To Market, To Market: 9 Top Restaurants with Markets for When You Need to Grab + Go

Sometimes you want to sit and savor a meal at a restaurant; other times you just want to pop in to grab a bite to go or a few specialty ingredients to elevate a home-cooked meal. Thanks to innovative restaurateurs, you can now do both. These enterprising eateries are complemented by onsite bazaars brimming with freshly made foods, premiere wines, and hand-selected collections of boutique brand gourmet goods. Here are nine top restaurants with markets that make dining out and stocking up a breeze.

Il Buco Alimentari & Vineria, New York City
The market at the front of this delizioso eatery brims with imported Italian specialties. There are plenty of housemade goods as well, including just-baked breads, salumi and chef Joel Hough’s personal salt blends for grilling poultry, pork, fish, and steaks. Looks like it’s time to mangia. [Photo by Noe DeWitt]

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CUCINA enoteca, Newport Beach, California
Like the lights? Coveting that chair? You can purchase almost every design element in the place directly from the restaurant. If you’re just in the mood to dine and sip wine, you can take home any of the 250+ vintages on the list or anything on the menu, plus a variety of specialty goods.

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Centrolina, Washington, D.C.
Meaning “little center” or “the junction,” chef-owner Amy Brandwein’s new osteria-mercato is nestled at the heart of the recherché CityCenterDC development. Walking in to the market area, you’ll be greeted with shelves decorated with cookie cutters, pasta makers, and a fetching white and blue porcelain piggybank Brandwein has owned since childhood. “He’s my cute little watchdog, keeping an eye on the cash,” she says. The space is stocked with plenty of prepared foods, wine, Italian imports, and fresh produce, including hard-to-find mushrooms, such as morels and chanterelles. [Photo by Greg Powers]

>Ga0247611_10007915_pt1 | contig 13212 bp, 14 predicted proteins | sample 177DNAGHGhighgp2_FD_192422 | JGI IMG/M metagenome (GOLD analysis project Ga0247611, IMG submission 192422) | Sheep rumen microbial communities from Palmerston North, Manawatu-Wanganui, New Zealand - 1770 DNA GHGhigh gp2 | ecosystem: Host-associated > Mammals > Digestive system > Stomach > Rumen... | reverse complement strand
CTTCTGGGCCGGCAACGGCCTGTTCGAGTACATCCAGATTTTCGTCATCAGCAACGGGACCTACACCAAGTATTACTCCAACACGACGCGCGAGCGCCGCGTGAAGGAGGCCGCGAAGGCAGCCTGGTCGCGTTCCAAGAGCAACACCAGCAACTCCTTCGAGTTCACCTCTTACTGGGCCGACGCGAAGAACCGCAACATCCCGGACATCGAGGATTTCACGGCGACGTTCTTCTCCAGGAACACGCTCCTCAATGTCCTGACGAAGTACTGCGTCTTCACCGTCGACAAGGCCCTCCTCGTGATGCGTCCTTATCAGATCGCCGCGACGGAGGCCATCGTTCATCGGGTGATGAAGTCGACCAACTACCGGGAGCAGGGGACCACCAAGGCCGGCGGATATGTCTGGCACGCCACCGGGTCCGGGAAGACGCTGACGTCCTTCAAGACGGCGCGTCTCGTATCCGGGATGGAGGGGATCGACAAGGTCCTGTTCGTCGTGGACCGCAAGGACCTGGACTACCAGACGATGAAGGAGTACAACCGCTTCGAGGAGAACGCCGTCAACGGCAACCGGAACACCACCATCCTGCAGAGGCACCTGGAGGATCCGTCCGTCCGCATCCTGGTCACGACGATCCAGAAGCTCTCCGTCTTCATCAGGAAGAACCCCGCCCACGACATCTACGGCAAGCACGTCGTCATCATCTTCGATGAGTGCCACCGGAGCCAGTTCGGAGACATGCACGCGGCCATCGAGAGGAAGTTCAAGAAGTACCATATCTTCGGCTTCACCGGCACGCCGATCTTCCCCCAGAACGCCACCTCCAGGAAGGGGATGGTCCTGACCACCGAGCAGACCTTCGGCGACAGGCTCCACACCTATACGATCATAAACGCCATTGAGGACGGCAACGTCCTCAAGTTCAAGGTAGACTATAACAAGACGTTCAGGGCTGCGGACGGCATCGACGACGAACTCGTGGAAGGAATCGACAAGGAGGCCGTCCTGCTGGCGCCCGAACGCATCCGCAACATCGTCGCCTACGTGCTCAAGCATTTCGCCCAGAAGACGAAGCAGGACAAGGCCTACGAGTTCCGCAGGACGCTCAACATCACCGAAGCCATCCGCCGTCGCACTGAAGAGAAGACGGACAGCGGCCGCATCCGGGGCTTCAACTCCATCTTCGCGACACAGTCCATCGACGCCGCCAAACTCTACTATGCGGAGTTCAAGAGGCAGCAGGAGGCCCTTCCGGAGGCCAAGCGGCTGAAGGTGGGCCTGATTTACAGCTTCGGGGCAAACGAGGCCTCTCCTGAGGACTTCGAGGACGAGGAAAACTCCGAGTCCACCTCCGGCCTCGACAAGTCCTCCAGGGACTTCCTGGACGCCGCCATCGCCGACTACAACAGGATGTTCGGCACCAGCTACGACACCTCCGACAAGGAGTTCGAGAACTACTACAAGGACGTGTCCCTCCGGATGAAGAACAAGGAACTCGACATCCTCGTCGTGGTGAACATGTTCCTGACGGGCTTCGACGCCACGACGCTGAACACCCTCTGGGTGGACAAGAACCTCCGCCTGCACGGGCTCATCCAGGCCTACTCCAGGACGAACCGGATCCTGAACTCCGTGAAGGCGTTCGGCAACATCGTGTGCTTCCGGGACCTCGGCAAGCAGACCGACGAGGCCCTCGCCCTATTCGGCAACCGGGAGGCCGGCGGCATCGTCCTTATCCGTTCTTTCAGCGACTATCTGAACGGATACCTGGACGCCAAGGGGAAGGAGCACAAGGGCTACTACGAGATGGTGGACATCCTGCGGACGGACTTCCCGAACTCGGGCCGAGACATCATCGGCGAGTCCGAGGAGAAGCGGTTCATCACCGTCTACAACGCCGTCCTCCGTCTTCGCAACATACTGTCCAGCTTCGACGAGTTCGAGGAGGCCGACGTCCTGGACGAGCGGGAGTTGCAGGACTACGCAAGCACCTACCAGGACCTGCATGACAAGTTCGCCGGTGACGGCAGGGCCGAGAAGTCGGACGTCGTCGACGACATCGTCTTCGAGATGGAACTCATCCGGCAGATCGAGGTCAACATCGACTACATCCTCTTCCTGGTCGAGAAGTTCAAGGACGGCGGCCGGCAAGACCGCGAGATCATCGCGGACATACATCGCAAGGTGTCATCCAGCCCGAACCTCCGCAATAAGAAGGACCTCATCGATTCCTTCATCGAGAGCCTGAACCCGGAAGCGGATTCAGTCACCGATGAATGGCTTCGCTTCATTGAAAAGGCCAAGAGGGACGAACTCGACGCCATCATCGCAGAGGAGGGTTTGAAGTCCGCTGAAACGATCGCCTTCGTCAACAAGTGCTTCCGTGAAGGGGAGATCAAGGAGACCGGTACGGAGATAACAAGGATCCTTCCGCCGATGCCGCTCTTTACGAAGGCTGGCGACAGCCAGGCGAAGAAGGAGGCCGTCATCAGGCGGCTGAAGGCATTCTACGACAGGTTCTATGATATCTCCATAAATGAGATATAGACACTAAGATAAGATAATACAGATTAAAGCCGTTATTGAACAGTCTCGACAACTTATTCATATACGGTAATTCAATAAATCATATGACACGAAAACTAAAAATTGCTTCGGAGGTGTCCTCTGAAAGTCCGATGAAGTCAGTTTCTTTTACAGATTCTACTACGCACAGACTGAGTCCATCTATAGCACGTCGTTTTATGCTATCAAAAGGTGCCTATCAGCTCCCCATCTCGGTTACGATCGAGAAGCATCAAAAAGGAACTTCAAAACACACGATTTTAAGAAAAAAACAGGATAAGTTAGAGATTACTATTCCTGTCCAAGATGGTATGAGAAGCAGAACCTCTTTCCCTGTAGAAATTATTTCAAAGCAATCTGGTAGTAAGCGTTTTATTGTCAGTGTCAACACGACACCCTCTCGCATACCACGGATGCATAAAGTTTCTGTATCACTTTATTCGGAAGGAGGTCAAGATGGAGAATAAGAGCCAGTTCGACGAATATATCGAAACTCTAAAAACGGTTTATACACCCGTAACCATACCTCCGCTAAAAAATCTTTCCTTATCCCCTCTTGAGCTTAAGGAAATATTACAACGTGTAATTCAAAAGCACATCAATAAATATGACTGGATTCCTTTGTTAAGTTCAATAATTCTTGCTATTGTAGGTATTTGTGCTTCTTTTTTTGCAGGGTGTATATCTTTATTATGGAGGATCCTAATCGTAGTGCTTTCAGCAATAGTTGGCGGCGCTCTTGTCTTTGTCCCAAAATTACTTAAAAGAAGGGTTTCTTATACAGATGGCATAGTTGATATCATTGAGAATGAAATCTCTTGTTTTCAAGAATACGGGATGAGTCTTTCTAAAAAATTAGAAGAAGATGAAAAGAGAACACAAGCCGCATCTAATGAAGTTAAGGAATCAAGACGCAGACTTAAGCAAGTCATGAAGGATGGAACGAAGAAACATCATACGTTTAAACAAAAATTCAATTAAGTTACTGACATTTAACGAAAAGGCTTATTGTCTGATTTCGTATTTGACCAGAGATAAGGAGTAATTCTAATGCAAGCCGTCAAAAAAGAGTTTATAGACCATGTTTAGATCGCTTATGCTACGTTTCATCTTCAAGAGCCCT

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Rossopomodoro, New York, New York
The back wall of the Neapolitan eatery is consumed with a virtual pantry of Italian ingredients. Expect to find San Marzano tomatoes, Caputo flour, artisanal dried Alfeltra pasta from Gragnano, and black truffle salt. To wash it down, there are bibite (Italian sodas) and plenty of vino.

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How A16’s Shelley Lindgren Built a James Beard Award-Winning Wine Program at a Neighborhood Restaurant

A16A16 is a warm and intimate restaurant in San Francisco’s Marina district. It’s known for authentic Neapolitan pizzas made in the traditional pizzaiolo style: crusts blistered in a wood-fired oven, with a few simple toppings that showcase the freshest local ingredients. It’s the kind of place locals come again and again — where you can stop in for a quick bite, or stay for hours sharing pizza, pasta, and carafes of wine with friends.

It is not, at first glance, a restaurant you would expect to have a James Beard Award-winning wine program.

“I’ve always thought that we are such a smaller neighborhood restaurant,” says owner and wine director Shelley Lindgren, who was honored by the James Beard Foundation this year with the Outstanding Wine Program award for her work at A16. “To have so many supporters nationally that voted for us and think that it’s James Beard Award noteworthy — it was really exciting.”

The tome of a wine list at A16 showcases southern Italian bottles, along with California wines, meant to complement the restaurant’s rustic Italian cuisine. Instead of the usual Barolos and Brunellos, you’ll find lesser-known grapes like Fiano and Nerello Mascalese.Continue Reading